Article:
Gary Waterfield should be collaborating with colleagues today over the hum of sewing machines producing an elegant leather crossbody laptop bag.
The small-batch tech backpacks and shoulder bags of WaterField Designs since 1998 have attracted discerning Apple users. Waterfield likes to time a new production run with an Apple product launch.
But when Apple unveiled the new MacBook Air and iPad Pro with Magic Keyboard this week, the handful of WaterField employees were stuck in their San Francisco-area homes on one of the strictest lockdowns since the coronavirus invaded American soil.
“We aren’t there to make the bags, so we can’t ship and that obviously hurts,” Waterfield said. “Many people don’t order unless we can ship right away. For those that do order, we certainly appreciate their support to keep us going.”
In less than three months, the fast-moving COVID-19 outbreak has brought large parts of the world to a screeching halt as health officials try to slow the spread by recommending we avoid routine gatherings, like at the office, at all costs.
Industries are anxious about prolonged work stoppages. But the big companies, like Apple, have the cash reserves to sit awhile. Many smaller, third-party companies that support or accessorize our favorites gadgets, don’t have the same cushion.
Cult of Mac interviewed a handful of CEOs who were willing to share the challenges of running small companies in the middle of a pandemic.
Supply and demand, both down
“The biggest challenge now is that parts and components are much harder to obtain, so supply chains are going to be slowed,” said Marc Barros, whose company, Moment, makes high-end smartphone lens attachments for mobile content creators. “All of our suppliers are back to work and we have enough inventory to weather the storm. We’re staying optimistic that this is a few-months challenge for the world and not several months.”
Barros said brands are struggling because consumer spending is down between 20 and 40 percent. Creators the company works with have lost clients overnight, especially shooters creating work for travel brands.
Moment’s team of designers, engineers and content creators work remotely already.
Mujjo, which makes iPhone cases, sleeves for iPads and MacBooks, and touchscreen gloves, sent its employees home last week in The Netherlands.
There have been slight delays in getting supplies, but the company’s peak season isn’t until later in the year, said Remy Nagelmaeker, Mujjo’s managing director.
“We are all used to working on larger screens (27-inch iMacs). We think this makes work more effective,” he said. “So we brought everyone’s iMacs over to their homes and continue to work as seamlessly as possible.”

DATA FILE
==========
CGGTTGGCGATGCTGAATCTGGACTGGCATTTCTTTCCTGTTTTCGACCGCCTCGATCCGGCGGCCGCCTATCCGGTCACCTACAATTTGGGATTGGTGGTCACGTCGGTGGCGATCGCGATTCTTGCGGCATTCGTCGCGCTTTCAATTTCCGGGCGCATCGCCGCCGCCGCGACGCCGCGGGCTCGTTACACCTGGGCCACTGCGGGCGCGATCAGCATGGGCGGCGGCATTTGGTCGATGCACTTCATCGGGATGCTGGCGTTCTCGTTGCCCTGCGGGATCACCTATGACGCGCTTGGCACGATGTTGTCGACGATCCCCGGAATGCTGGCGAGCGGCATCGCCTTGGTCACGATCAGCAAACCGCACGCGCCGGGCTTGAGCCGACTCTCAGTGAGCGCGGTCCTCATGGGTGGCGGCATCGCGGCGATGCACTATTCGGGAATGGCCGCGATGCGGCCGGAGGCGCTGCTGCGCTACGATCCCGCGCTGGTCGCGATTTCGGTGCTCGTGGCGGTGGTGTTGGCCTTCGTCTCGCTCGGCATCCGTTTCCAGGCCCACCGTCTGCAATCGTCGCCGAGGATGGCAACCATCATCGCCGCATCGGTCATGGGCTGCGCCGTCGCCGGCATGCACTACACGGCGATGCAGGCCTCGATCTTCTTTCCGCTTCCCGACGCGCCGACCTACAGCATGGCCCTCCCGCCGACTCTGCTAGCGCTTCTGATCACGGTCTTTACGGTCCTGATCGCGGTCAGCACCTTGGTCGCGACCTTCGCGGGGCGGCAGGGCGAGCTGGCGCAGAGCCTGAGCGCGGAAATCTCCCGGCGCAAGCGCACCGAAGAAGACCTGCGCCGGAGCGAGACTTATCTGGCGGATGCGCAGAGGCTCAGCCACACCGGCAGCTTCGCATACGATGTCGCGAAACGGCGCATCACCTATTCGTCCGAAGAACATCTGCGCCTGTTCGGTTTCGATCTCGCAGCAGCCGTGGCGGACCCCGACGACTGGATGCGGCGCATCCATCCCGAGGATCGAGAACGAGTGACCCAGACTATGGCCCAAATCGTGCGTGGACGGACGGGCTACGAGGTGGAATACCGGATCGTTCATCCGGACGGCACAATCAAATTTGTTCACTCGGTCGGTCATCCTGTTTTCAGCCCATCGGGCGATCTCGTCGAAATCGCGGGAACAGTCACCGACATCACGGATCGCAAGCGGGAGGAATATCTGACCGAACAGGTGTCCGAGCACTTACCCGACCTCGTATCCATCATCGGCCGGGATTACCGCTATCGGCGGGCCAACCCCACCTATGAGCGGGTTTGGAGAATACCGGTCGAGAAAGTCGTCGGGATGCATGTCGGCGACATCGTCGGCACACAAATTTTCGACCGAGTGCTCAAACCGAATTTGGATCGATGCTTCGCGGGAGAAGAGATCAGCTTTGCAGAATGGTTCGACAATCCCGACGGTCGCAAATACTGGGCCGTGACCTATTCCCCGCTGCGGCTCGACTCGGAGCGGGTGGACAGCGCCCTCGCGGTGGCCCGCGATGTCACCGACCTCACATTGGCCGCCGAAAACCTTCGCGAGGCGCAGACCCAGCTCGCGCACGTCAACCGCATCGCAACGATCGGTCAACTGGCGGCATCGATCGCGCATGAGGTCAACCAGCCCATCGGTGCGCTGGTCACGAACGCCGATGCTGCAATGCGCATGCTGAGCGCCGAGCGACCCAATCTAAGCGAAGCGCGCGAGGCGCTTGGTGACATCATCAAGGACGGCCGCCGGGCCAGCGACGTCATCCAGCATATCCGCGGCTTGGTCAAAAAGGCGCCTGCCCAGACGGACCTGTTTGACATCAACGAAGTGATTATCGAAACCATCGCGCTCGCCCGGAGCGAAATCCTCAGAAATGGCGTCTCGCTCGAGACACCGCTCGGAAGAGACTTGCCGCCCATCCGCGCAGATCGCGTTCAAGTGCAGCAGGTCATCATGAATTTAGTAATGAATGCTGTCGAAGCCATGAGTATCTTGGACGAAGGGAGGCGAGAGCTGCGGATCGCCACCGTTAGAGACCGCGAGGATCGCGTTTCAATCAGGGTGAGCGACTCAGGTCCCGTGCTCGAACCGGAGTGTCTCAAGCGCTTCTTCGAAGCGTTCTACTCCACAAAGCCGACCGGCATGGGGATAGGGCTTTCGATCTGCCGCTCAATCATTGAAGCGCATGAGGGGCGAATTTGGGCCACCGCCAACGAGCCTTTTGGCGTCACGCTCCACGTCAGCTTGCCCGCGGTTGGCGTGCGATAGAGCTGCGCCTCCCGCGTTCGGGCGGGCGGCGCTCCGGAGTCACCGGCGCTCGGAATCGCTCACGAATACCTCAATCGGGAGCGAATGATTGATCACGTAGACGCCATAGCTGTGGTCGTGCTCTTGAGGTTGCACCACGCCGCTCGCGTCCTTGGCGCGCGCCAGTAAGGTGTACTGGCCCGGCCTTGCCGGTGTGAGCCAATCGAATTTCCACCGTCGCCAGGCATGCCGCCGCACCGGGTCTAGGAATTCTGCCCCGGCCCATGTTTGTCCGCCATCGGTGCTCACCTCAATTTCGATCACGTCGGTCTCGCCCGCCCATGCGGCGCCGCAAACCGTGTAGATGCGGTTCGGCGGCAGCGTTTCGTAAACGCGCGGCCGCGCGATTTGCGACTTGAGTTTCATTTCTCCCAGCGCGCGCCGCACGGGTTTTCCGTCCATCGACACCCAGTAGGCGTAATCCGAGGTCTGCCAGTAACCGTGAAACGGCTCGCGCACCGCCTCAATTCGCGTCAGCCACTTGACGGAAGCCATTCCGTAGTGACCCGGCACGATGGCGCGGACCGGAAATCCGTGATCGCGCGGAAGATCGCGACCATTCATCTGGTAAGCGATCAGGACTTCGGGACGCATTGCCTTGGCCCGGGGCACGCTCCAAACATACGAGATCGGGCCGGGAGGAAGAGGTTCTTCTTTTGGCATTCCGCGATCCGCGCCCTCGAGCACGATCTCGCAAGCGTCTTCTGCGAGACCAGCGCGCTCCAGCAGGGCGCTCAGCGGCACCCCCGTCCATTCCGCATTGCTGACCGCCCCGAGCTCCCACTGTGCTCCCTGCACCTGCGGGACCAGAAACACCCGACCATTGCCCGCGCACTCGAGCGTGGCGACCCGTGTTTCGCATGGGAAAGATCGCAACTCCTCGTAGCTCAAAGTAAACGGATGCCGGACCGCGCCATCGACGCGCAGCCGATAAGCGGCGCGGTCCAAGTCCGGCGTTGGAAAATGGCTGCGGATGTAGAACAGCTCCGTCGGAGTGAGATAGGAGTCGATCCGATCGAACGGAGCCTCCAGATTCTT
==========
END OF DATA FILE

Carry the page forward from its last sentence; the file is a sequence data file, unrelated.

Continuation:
This, however, is not an option for WaterField Designs, where design takes place with the sewers on the factory floor.
“Design is a coordinated effort between our designers and craftspeople,” Waterfield said. “Since we’re all home on lockdown, this kind of collaboration can’t happen again until we get back to the shop. It’s only Day 3, but honestly, we need to be back at the shop working with the sewing team, immersed in our surroundings to create new products.”
Rolling with the punches
Imaging software company Skylum ordered its team of more than 100 to work from home. For a big update to its popular photo editing app, Luminar, announced Thursday, designers and engineers did the work through collaboration programs like Slack and Zoom.
“The world is now our office,” Skylum CEO Alex Tsepko said. “It’s a good exercise for our focus and corporate connectivity. I am sure it will allow us to deliver even more great things to the millions of artists around the world.”
To that end, Skylum is pushing out resources for artists and photographers idled by orders to self-isolate. The company has provided tips for productivity while at home and how photographers can prepare for coronavirus, which includes precautions while in the field or how to develop contingency plans when client work dries up.
Skylum has also launched The Artist Notebook, an online experience for artists to come together, explore creativity and retain a good attitude.
Other companies have offered discounts in order to support and stay connected to their customer base. Adobe has offered schools and students free Creative Cloud through May 31 to help facilitate distance learning.
In fact, Adobe is giving every Creative Cloud subscriber two free months to support artists holed up at home.
CEO James Zheng, whose company, Pitaka, makes charging stations for Apple products, said planning during the early stages of the outbreak reduced the impact on his company. Based in Hong Kong and Shenzhen, China, Zheng said they protected employees wit masks, medical supplies and eventually sent them home to work.
Some of the engineers took home testing equipment while one engineer volunteered to stay in Pataka’s lab for more extensive product testing.
Even as China returns to business as usual, Pitaka and others continue to deal with pandemic fallout, like a drop in demand, supply-side delays and a workforce that has not fully rebounded.
“A lot of workers couldn’t get back to the factory due to the quarantine policy and some of them didn’t want to,” Zheng said. “The impact still continues even though the quarantine policy is over. There are workers in China who prefer to stay countryside for health. They won’t get back to work until they feel safe.”